So wrote Diane Ackerman in her provocative book, “Cultivating Delight“. She figures this equates to 47.6 feet per minute or about 1.23 inches per second. When I read this, my first thought was at that rate, you could actually keep pace with Spring–meet up with it somewhere down south and walk with it.
But there’s disagreement about how fast Spring moves amongst those who know such things. According to an article Popular Science magazine published back in 1941, Spring progresses northwards at a more stately ten miles a day. And, not to put too fine a point on it, the author notes that when Spring hits a hill or mountain, it’ll ascend the slope at a rate of about 100 feet per day.
On the other hand, Hal Borland, author of Beyond Your Doorstep: A Handbook to the Country, thinks Spring hurries along at an impressive sixteen miles per day.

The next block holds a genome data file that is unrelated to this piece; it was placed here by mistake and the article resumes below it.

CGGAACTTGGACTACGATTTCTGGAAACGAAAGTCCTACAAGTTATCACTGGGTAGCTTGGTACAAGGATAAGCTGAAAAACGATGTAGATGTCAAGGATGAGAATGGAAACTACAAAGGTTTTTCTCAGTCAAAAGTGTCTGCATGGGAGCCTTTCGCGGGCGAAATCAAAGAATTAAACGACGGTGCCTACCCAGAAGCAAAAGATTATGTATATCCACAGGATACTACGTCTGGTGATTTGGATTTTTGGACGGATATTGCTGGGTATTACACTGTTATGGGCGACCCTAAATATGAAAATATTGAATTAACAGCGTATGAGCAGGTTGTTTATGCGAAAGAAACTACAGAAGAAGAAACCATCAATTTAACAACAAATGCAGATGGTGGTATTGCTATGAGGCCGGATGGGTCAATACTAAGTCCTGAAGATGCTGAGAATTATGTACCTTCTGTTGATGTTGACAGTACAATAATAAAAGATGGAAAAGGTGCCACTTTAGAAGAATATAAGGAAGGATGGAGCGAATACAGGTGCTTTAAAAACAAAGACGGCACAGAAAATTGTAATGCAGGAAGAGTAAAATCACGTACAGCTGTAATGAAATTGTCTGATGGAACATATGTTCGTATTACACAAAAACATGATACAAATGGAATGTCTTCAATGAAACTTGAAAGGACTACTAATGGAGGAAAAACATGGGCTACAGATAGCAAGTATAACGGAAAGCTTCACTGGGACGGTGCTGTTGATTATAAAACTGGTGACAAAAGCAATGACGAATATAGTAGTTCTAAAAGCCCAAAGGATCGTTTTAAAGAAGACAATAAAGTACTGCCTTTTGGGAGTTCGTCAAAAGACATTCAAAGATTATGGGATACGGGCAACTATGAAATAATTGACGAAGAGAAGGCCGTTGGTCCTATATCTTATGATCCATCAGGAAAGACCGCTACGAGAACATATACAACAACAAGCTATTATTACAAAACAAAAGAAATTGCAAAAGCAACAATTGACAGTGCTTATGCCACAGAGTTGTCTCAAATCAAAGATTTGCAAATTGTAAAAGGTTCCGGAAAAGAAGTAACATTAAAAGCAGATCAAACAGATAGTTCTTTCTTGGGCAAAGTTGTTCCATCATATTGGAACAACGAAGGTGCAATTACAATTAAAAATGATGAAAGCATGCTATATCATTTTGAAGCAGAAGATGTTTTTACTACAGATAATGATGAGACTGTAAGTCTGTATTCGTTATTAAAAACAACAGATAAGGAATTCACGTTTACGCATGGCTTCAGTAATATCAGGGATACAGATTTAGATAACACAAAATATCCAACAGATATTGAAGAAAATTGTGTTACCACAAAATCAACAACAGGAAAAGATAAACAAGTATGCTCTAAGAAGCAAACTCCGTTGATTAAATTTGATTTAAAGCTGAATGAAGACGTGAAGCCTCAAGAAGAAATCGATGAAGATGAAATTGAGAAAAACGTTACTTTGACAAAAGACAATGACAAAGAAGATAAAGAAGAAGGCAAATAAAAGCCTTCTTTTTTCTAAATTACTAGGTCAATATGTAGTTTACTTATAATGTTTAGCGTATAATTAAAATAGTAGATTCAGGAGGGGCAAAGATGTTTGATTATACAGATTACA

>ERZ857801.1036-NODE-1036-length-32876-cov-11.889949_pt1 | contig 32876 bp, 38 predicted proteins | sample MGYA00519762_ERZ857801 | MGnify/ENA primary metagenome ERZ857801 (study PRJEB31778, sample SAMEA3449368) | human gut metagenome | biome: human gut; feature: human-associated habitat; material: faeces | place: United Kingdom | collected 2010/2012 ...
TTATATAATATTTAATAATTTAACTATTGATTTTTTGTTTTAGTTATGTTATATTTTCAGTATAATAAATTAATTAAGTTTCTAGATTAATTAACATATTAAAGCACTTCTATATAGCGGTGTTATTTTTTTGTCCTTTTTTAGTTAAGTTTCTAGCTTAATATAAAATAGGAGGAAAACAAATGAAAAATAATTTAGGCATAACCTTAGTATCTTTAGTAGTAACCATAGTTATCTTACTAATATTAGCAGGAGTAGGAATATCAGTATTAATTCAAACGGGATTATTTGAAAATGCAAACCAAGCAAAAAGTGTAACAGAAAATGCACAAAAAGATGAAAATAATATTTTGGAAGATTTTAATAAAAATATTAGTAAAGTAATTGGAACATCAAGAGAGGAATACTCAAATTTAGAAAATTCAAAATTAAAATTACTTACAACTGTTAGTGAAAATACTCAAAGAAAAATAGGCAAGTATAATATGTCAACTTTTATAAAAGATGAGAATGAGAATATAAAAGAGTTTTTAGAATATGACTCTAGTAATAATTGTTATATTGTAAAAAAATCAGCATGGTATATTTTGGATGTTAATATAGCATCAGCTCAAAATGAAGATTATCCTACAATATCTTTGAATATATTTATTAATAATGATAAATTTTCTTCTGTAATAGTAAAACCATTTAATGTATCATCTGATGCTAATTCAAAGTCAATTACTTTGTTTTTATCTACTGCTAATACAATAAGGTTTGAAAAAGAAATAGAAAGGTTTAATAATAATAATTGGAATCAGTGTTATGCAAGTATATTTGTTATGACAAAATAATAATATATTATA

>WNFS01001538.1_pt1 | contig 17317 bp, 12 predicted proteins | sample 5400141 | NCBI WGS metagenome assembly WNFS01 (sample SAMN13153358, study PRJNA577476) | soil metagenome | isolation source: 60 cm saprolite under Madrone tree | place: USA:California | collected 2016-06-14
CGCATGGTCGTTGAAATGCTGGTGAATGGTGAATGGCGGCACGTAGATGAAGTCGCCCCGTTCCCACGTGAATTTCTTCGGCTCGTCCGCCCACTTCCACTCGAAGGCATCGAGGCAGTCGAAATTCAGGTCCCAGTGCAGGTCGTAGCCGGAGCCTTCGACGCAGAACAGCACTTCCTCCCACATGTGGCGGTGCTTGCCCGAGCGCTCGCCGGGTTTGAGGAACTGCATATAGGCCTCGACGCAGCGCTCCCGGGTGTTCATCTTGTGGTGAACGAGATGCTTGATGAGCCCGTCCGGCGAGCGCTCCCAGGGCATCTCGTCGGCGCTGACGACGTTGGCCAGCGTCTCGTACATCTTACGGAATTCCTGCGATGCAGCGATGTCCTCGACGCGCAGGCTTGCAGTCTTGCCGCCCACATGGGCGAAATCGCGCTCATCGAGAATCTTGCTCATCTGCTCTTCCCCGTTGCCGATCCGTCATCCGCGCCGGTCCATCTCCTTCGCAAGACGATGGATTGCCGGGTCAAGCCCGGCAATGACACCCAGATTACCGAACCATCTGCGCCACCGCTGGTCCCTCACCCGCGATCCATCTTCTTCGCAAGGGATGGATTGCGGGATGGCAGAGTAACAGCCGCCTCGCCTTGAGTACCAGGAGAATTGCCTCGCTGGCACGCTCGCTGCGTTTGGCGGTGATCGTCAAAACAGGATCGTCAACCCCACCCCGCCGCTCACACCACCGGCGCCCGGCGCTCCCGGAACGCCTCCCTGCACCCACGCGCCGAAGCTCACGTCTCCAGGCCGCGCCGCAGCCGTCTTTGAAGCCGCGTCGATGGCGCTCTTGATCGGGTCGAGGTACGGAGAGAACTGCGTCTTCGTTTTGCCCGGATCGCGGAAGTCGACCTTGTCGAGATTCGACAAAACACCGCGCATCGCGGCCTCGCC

If you have to put a speed on Spring, Diane Ackerman’s square-in-the-middle estimation seems as good as any. Thirteen miles per day (a 24-hour day) is roughly the equivalent speed of a galloping seahorse. Supposedly these critters can reach a top speed of half a mile an hour. (When you think about it, that’s not bad for a tiny seahorse.) For us folks with two legs and only molecules of air to push through, that’s a pace easily do-able. You could actually cover 13 miles while the sun was still up (barring the need for scaling a cliff or swimming a Great Lake), then set up camp and have a good sleep while Spring plodded on through the night to catch up with you.
But, I’ll sit tight. What these calculations prove is that some things really are so much better when you’ve had a good long wait for them.